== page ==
NBC Nightly News anchor Brian Williams has landed himself in some trouble recently, and it’s definitely not in a crashed helicopter in the Iraqi desert.

Military newspaper Stars and Stripes helped break a story last week outing Brian Williams for heavily exaggerating personal accounts of his time in Iraq in 2003. Williams reported that he was among two helicopter convoys heading to the Najaf war zone, just south of Baghdad, from Kuwait, one of which was struck by enemy fire. Initially, Williams’ reports placed him behind the helicopter that was brought down by Iraqi insurgents, but he has since embellished the story.

Despite making no claim in his original 2003 report, Williams has now placed himself firmly in the scene of the near-tragedy. Williams has now frequently referenced the helicopter he was in getting shot down on several occasions, even pushing the story on The Late Show with David Letterman in 2013. While on the program, Williams stated, “We were going to drop some bridge portions across the Euphrates so the third infantry could cross on them. Two of our four helicopters were hit by ground fire, including the one I was in. RPG and AK-47s.” Letterman proceeded to state that Williams’ chopper landed “on the ground in enemy combat,” a false claim that Williams not only failed to correct, but confirmed. Letterman later goes on to commend Williams for his bravery. Williams, again, does not correct him.

As an aspiring journalist as well as someone who just flat-out detests liars, the current scandal surrounding Williams deeply troubles me. Journalists, regardless of stature, should be held to a basic standard of truth, honesty and objectivity. Beyond his glaring violations of a basic code of journalistic ethics, Williams’ lies are so far beyond the actions we should expect from someone in his position. His actions better resemble those of your friend who ramps up the intensity of his stories every time he tells them than those of someone entrusted with providing unbiased news to millions of viewers every night.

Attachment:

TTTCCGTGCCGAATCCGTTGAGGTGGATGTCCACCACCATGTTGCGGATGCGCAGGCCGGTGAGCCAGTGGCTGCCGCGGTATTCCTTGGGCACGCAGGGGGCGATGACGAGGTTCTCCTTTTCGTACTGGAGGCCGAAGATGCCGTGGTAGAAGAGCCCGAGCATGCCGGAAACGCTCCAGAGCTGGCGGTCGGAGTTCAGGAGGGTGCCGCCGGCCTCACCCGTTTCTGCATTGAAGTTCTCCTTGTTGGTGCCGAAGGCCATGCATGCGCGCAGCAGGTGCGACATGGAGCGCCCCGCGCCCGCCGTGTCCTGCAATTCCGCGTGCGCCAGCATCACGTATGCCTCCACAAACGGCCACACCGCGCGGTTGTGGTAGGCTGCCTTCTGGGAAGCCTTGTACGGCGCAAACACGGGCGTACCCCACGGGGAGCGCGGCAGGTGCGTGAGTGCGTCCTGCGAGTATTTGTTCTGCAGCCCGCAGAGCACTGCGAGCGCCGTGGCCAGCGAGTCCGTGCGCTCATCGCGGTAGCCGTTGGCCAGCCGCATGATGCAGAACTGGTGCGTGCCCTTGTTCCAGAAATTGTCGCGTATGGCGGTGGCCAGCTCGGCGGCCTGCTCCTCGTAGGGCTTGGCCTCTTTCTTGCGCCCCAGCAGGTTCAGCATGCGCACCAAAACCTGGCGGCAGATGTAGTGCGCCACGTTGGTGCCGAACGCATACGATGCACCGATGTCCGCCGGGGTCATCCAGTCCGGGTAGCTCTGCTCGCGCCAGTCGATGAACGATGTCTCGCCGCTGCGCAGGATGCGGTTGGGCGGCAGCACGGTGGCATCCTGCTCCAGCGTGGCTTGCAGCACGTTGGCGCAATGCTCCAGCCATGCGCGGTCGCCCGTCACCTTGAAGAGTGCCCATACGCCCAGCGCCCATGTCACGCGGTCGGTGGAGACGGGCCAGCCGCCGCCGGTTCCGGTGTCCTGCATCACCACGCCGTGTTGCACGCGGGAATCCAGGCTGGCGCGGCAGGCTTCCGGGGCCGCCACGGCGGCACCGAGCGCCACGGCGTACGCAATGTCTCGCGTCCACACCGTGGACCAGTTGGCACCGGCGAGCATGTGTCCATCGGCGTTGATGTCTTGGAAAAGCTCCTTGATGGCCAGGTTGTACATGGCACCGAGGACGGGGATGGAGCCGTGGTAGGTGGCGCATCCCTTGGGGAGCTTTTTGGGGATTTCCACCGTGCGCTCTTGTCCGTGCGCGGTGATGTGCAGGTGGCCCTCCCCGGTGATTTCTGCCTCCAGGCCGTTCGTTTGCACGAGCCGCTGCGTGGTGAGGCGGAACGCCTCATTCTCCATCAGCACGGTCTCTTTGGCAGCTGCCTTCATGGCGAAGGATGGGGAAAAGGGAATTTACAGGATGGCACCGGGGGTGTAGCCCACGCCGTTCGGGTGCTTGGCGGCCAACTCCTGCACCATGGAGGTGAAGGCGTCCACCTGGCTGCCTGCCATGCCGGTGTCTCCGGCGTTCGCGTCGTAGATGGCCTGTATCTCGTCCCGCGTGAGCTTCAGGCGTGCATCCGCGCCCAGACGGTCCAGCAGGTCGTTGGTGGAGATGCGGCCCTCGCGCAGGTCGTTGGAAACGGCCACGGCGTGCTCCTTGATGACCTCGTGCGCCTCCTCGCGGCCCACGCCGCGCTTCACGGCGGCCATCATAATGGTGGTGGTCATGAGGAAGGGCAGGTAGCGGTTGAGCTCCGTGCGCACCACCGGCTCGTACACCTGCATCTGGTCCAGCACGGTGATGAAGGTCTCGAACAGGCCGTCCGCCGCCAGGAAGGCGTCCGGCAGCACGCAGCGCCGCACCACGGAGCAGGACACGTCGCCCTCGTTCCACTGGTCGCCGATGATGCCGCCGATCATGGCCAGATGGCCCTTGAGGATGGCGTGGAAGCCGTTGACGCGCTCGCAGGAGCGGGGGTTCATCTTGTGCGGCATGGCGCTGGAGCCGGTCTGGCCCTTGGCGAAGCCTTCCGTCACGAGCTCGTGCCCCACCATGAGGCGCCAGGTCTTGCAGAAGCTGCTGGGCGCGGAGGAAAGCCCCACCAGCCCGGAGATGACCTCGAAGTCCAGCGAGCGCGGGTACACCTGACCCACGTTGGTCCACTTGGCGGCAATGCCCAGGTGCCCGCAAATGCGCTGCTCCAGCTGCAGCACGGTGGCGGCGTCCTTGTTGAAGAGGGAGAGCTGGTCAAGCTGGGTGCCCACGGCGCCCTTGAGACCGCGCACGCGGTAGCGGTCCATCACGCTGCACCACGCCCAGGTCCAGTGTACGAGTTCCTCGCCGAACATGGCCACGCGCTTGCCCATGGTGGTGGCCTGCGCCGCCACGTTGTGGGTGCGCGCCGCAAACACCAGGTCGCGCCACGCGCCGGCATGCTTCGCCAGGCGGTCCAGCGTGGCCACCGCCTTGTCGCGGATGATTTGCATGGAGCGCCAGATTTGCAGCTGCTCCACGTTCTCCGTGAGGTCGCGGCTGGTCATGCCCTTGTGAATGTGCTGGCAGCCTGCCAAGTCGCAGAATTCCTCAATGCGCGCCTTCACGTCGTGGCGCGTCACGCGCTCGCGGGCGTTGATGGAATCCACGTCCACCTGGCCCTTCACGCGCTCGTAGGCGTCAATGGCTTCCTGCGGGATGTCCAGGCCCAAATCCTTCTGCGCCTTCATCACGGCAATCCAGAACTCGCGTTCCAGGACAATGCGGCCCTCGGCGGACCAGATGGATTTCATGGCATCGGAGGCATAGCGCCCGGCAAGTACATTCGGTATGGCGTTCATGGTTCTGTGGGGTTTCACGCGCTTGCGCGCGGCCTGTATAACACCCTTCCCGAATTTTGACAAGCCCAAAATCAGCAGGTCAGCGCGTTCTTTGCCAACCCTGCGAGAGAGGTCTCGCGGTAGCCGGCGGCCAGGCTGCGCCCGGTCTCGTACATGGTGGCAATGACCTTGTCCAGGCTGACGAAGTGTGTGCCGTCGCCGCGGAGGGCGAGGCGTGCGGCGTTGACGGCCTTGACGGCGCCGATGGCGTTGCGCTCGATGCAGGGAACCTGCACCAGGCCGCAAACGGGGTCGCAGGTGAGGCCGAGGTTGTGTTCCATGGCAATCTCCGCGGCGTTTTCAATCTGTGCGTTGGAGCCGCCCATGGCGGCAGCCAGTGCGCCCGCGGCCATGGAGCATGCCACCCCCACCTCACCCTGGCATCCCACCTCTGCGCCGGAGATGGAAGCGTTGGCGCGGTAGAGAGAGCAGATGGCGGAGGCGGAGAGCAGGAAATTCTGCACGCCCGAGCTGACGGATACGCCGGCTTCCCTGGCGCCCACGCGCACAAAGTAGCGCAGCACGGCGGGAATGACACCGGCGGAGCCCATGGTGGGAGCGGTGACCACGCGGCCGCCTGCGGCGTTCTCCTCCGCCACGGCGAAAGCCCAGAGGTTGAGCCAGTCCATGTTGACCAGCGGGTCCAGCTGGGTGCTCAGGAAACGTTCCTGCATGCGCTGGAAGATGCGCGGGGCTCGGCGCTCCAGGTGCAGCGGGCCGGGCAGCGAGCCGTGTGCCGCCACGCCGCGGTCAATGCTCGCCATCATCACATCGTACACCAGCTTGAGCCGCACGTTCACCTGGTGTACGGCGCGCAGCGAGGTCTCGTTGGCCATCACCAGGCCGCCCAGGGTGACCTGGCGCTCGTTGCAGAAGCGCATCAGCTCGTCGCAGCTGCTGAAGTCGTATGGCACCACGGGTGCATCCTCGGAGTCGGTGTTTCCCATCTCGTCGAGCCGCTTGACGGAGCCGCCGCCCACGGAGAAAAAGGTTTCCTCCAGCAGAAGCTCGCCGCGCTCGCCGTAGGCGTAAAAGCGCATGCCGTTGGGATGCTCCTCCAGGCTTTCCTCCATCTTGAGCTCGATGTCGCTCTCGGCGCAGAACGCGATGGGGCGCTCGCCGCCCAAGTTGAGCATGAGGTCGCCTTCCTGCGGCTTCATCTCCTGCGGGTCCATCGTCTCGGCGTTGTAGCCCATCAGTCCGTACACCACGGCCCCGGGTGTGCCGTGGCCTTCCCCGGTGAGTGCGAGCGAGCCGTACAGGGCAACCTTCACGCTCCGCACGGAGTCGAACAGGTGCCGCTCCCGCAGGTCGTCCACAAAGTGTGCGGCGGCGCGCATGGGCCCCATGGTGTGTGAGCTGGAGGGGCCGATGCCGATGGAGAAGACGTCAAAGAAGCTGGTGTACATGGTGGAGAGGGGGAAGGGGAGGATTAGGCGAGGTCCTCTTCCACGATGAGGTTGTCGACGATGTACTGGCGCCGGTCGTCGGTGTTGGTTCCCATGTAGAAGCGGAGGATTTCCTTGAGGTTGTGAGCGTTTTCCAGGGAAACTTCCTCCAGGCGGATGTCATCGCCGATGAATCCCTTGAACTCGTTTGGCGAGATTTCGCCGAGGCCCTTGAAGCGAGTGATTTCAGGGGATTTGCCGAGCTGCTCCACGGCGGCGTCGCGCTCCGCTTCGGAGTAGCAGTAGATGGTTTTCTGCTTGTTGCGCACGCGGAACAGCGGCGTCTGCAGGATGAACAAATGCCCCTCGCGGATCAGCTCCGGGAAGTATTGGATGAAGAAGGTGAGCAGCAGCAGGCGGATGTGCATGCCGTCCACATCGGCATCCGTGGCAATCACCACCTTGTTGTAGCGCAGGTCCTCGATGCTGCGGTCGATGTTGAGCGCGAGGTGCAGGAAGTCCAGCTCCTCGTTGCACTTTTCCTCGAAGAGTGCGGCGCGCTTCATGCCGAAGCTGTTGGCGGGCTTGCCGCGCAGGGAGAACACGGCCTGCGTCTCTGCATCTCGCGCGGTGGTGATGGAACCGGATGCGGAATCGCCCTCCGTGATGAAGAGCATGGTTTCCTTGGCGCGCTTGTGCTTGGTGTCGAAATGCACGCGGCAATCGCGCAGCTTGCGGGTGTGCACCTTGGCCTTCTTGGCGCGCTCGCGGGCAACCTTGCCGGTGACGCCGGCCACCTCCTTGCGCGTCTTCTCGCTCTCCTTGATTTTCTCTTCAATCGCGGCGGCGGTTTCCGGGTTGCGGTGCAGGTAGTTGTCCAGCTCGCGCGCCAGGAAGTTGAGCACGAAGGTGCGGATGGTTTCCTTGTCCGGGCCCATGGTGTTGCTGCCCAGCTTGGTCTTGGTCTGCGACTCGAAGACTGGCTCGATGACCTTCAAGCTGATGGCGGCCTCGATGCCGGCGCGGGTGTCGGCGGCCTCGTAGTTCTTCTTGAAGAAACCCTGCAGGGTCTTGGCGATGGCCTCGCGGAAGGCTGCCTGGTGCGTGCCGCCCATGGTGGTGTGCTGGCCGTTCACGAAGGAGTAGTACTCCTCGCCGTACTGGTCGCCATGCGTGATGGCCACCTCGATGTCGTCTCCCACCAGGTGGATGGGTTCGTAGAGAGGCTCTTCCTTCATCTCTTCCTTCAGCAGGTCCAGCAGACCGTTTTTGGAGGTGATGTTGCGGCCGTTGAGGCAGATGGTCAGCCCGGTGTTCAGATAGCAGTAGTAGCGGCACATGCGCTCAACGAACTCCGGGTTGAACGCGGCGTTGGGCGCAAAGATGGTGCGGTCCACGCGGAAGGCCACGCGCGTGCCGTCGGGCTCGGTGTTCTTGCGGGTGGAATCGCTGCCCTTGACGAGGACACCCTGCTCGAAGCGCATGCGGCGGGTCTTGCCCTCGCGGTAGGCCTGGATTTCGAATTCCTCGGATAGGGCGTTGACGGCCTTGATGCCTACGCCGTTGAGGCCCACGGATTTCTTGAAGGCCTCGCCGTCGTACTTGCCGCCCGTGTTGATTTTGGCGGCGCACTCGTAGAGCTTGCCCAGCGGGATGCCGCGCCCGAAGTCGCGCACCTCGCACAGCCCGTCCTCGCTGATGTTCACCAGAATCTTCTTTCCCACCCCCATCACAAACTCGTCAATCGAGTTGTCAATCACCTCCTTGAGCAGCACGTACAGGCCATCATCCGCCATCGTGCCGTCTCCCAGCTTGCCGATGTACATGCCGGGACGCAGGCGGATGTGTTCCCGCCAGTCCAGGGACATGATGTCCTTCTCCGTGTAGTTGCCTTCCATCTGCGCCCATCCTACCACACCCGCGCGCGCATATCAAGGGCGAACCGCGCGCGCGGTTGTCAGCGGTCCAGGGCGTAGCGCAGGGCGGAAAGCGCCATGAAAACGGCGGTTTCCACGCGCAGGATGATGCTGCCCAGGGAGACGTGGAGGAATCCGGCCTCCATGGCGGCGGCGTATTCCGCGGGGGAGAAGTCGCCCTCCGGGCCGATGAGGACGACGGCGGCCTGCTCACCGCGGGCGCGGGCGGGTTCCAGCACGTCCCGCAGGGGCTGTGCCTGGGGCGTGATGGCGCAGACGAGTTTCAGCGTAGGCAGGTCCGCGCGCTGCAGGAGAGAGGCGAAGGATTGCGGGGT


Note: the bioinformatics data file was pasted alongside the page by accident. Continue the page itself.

This outing of Williams’ lies concerning his time in Iraq has inspired others to come forward with further examples of Williams’ diminishing journalistic integrity. The Washington Post has now questioned Williams’ famous account of his New Orleans hotel being overrun by armed gangs in the aftermath of Katrina. New Orleans Police Chief Eddie Compass has stated that this straight up never occurred, and another man staying at the hotel at the same time as Williams claims to not remember any gangs whatsoever. On top of this, another famous Williams story — the one where he claimed to be robbed at gunpoint outside of a Red Bank, New Jersey in the ‘70s while selling Christmas trees — is also becoming subject to suspicion. An Asbury Park Press article describes the neighborhood at which Williams placed the robbery as harmless, and that a robbery so bizarre in such a small town would have been huge news.

All this mounting evidence is pointing toward what Williams truly is: a great storyteller. Williams’ slick baritone, helmet hair and undeniable knack for comedy make him seem instantly trustworthy to the American viewing public, but trust is an incredibly dangerous thing in the hands of a con artist. Comedians like Jon Stewart, Stephen Colbert, John Oliver and Larry Wilmore have been able to successfully blend comedy and truth-telling to tremendous success, making Williams' exposure all the more embarrassing (and all the better comedic fodder). There’s a place for storytelling in journalism, assuming the stories you’re telling are true. In Williams’ case, maybe it’s time to choose a different profession.